Often called the corpse flower, Rafflesia arnoldi blooms into the single largest individual flower in the world.
When it does, it emits a vile aroma, similar to rotten meat, attracting insects, such as flies and beetles, that feed on dead flesh.
These flesh-loving creatures pollinate the flower, allowing it to spread through the rainforests of Borneo.
Due to the incredibly specific requirements of the plant, almost no botanical gardens have a Rafflesia arnoldi in cultivation, including Kew.
Rafflesia arnoldi has no leaves, stems or roots, and is a parasitic plant that grows on vines in the genus Tetrastigma.
Rafflesia arnoldi lives inside Tetrastigma vines as a mass of fleshy strands which absorb water and nutrients from the host. It grows out of the host plant's bark as brown, cabbage-like buds called knops which bloom over several days. The flowers have five lobes, are reddish-brown with white spots, and grow up to 1m across. They appear for a week, releasing a scent of rotting meat.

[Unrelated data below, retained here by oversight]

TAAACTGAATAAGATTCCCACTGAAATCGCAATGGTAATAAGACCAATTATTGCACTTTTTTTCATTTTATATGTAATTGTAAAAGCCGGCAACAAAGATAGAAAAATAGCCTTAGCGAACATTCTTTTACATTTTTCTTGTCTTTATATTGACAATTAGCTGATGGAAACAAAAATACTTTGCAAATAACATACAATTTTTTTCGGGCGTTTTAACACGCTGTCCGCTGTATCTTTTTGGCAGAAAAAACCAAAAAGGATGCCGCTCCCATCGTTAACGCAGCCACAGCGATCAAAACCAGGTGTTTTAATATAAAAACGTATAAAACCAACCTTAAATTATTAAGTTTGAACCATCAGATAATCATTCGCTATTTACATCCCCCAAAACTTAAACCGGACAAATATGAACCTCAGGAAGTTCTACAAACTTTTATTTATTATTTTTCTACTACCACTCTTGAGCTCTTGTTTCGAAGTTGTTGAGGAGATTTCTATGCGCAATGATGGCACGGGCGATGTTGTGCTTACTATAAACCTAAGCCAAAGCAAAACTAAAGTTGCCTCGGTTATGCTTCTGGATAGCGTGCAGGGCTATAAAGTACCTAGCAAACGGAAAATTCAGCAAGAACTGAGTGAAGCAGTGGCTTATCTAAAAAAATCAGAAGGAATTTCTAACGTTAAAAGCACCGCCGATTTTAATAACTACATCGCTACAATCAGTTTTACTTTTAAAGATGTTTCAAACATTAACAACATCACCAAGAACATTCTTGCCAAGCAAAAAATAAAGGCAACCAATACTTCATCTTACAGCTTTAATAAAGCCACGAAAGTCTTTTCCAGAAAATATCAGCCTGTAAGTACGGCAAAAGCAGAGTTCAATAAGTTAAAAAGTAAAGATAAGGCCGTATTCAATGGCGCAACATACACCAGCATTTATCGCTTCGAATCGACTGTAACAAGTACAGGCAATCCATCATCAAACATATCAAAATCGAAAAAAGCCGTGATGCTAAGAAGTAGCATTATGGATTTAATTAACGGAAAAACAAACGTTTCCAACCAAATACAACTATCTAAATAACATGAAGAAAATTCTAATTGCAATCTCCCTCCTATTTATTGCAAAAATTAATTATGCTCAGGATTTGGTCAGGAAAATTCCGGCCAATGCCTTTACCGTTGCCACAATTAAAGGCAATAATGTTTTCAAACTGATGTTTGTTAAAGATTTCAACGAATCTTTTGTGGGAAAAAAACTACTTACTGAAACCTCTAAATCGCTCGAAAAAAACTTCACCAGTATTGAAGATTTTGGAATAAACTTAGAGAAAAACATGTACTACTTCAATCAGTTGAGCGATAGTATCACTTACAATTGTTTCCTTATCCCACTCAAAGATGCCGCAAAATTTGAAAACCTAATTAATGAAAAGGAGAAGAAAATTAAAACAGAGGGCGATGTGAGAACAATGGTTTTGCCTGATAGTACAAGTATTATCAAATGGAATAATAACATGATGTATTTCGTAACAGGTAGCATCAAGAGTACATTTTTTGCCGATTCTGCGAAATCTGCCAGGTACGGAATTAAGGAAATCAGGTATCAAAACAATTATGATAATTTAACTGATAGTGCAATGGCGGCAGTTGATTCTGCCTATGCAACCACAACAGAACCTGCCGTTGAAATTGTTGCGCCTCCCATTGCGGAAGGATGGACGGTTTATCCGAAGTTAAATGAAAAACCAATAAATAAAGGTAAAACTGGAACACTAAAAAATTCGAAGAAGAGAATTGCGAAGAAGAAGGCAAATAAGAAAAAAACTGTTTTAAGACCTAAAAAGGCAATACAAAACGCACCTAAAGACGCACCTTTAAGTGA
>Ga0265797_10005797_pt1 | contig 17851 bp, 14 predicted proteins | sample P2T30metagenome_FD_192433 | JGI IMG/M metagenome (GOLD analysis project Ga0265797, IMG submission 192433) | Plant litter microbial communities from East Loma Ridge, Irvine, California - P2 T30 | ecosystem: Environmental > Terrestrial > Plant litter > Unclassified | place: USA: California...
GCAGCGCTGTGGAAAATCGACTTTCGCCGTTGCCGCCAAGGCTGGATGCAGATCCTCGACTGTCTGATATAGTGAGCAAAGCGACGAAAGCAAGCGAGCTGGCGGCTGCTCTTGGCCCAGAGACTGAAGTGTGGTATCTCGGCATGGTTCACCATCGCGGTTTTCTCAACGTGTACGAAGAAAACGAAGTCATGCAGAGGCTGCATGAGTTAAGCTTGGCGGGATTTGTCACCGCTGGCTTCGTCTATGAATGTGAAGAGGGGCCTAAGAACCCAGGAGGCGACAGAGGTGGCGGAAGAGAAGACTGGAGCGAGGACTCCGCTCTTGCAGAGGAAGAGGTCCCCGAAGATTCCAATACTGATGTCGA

The flower is an iconic symbol of southeast Asian rainforest, and has been depicted on several Indonesian postage stamps.
The flower buds are used in traditional medicine to help with pregnancy, and as an aphrodisiac, although there has been limited scientific investigation into their effectiveness.
Did you know?
While it isn’t listed as Endangered by the IUCN Red List, numbers of Rafflesia species across Indonesia are falling due to the impact of ecotourism.
To assist with pollination, Rafflesia flowers also produce heat which helps to spread their foul aroma.
Rafflesia arnoldi pollen, unlike many other pollens, is a thick sticky liquid that dries on the back of flies and can be transported several miles before pollinating another flower.
There is evidence to suggest that Rafflesia arnoldi has stolen DNA from its host species through a process called 'horizontal gene transfer'.
Rafflesia arnoldi is often confused with another 'corpse flower', the titan arum. Although they both have large flowers and produce the smell of rotten meat, they are completely unrelated.
Where in the world?
Tropical rainforest, exclusively on vines in the genus Tetrastigma.